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Russia's Foreign Legion Of Doubt

  • Farangis Najibullah

President Vladimir Putin is seen past Russian soldiers at a ceremony at the Tomb of the Unknown Soldier in Moscow in 2012.

President Vladimir Putin is seen past Russian soldiers at a ceremony at the Tomb of the Unknown Soldier in Moscow in 2012.

If you're between 18 and 30 years old, speak Russian, and have no criminal record, you are in for some good news. You are eligible to enlist in the Russian army.

In what is seen as move to boost its military ranks at the expense of former Soviet republics, recruits are being offered five-year contracts, the potential for Russian citizenship, and a monthly salary.

But if Moscow intends to help restore its Soviet-era might by poaching from others, numerous hurdles stand in the way.

Show Me The Money

The Russian economy has suffered from falling oil prices and sanctions, and that makes it more difficult to convince foreigners to sign up for active duty.

Moscow's new policy went into effect on January 2, but the idea to allow foreigners to join the Russian army was first proposed five years ago. That was long before Russia's involvement in the Ukraine conflict, the resulting international sanctions, and the fall of the ruble.

The amount Russia is offering recruits, 30,000 rubles a month, is not what it used to be. The currency has lost about half its value over the past year and is worth only about $460 today -- presumably less than what Russian planners envisioned would win over volunteer soldiers.

"Thirty-thousand rubles are currently equal to 25,000 Kyrgyz soms," Kyrgyz lawmaker Omurbek Abdurakhmanov noted. "You can earn that amount, if not more, at Kyrgyzstan's construction sites."

Hot Wars

Russia has produced slick ads that sell the military as the "first day of your new life," but those watching world events might wonder if joining up could be their end.

Russia's involvement in a number of military conflicts and hot spots in recent years -- Georgia, Ukraine, and Moldova come to mind -- has some prospective recruits thinking twice.

One 20-year-old Dushanbe resident, who didn't give his name, told RFE/RL's Tajik Service that he "would prefer serving in the Russian army to becoming a migrant laborer there."

But another young man from the Tajik capital, who gave only his first name, said he wasn't dying for the chance to serve.

"No, I don't want to get killed in Chechnya or Ukraine in the hope of a Russian passport," he said.

Nothing Groundbreaking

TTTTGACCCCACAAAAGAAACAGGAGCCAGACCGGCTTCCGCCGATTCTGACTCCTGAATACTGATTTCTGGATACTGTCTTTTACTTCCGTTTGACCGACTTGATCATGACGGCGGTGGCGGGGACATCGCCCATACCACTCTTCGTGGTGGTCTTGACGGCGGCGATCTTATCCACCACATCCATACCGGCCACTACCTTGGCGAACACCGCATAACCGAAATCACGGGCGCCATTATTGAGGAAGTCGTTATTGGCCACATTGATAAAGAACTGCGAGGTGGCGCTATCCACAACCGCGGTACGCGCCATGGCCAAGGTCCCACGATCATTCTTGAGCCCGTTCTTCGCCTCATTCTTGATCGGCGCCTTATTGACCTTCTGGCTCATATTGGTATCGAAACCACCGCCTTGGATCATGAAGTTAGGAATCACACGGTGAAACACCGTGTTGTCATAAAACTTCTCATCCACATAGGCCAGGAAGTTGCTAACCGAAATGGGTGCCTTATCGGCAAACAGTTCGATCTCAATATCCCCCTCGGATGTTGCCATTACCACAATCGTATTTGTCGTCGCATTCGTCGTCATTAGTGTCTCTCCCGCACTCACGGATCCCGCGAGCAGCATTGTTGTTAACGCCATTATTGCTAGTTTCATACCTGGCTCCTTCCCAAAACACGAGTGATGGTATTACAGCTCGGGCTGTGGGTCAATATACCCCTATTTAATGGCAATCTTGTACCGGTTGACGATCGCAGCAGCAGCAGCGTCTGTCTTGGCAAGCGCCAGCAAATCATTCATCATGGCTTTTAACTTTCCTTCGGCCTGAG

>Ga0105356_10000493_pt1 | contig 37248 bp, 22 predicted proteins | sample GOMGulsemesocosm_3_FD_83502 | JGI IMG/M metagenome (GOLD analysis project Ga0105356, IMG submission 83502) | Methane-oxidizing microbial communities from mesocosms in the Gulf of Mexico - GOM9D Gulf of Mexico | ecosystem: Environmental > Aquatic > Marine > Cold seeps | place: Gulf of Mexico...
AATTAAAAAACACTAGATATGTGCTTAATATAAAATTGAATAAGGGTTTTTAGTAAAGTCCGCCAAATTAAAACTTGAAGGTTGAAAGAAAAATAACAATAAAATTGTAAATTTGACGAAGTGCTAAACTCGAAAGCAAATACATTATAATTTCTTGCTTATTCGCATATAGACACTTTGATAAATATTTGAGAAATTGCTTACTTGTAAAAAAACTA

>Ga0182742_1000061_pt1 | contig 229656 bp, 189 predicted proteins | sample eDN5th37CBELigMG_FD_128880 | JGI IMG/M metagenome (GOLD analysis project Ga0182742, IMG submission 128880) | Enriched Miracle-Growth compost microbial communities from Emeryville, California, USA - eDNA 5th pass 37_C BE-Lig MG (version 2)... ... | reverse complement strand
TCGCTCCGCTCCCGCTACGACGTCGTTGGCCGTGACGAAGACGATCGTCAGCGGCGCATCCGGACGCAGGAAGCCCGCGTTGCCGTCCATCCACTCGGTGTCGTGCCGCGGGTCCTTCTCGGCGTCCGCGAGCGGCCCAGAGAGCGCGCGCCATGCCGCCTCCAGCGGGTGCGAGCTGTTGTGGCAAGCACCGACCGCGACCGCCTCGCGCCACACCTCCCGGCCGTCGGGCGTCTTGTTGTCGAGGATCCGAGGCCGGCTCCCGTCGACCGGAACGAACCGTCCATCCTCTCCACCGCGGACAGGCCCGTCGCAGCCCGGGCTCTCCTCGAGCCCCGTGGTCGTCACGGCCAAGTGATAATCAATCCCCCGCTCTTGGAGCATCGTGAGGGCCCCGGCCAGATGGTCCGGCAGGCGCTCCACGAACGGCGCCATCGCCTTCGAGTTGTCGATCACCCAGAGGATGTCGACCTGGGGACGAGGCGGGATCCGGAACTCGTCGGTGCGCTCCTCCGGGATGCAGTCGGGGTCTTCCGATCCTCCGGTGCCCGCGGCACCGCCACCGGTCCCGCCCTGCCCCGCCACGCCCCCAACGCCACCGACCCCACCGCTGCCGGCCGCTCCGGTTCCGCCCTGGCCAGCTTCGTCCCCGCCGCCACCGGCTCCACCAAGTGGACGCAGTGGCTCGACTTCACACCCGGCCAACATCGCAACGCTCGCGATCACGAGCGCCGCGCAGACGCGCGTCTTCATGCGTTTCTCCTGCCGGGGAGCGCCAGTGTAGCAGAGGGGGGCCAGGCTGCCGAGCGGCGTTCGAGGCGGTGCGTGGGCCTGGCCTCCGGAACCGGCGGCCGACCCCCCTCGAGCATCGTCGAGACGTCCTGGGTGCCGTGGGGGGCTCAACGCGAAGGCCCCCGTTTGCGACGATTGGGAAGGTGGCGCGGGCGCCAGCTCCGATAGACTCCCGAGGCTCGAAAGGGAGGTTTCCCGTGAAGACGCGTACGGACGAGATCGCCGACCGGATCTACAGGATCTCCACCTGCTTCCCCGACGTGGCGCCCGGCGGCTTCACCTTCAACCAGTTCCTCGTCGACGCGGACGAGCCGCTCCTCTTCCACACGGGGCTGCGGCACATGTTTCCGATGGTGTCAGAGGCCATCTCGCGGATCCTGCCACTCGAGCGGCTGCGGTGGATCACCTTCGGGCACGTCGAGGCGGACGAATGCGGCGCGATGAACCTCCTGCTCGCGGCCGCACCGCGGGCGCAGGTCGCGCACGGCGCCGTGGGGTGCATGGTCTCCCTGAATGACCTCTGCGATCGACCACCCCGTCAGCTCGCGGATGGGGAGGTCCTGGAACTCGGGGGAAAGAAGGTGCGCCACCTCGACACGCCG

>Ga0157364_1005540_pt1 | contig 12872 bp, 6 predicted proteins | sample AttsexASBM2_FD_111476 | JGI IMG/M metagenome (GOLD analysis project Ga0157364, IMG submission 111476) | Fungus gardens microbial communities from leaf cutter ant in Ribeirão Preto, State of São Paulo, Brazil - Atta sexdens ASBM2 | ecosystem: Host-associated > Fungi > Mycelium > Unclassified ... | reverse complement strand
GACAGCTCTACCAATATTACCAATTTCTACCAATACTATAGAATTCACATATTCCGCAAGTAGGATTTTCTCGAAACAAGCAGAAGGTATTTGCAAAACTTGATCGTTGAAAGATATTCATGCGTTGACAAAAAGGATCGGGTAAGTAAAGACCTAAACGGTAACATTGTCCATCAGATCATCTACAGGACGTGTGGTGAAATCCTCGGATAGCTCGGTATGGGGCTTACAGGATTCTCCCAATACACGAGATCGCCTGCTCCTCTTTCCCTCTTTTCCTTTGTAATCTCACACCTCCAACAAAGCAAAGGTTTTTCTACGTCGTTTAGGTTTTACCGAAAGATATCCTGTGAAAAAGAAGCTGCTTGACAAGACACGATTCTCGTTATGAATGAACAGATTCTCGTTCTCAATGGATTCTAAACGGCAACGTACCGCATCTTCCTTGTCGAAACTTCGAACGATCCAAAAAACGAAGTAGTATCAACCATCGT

Even before the new policy was adopted, several bilateral agreements enabling foreigners to join the Russian army were in existence.

Russia has more than 20 military bases in seven former Soviet republics, as well as in Georgia's breakaway regions of Abkhazia and South Ossetia. The bilateral arrangements, such as a 1992 agreement between Russia and Armenia that specifies terms and conditions of the Russian border troops stationed in Armenia, allowed foreigners to serve at Russian army bases.

Some citizens of Kyrgyzstan and Tajikistan also serve in the Russian military, and separate bilateral agreements were reportedly being discussed between Moscow and Abkhazia and South Ossetia.

Legal Questions

In Central Asia, Kyrgyz and Tajik defense officials point out that their male citizens are required by law to complete compulsory military service at home before considering joining the Russian army.

And while Tajikistan's laws don't prohibit its citizens from enlisting in the Russian army, they could face face legal obstacles.

Tajikistan last year adopted a law that bars its citizens from taking part in armed conflicts abroad, setting a maximum penalty of 20 years' imprisonment. The law was created after dozens of Tajik citizens joined foreign Islamic extremist groups.

No Place Like Home

Some pools of potential troops are seen as offering sweeter deals. One is Uzbekistan, where those who complete their service in the country's conscript military receive numerous benefits, including lucrative jobs in law-enforcement agencies.

Shokirjon Hakimov, a political expert in Dushanbe, noted that "serving in the Russian army is a legal option mostly for those willing to join foreign forces solely for financial reasons, providing Russia would want such people joining its army."

But he added that doing so "could potentially create more demographic problems -- namely a shortage of the male population" in countries like Tajikistan where labor migration has already caused a gender imbalance.

"When it happens, we will see our authorities trying to restrict citizens from joining the Russian army," Hakimov predicted.

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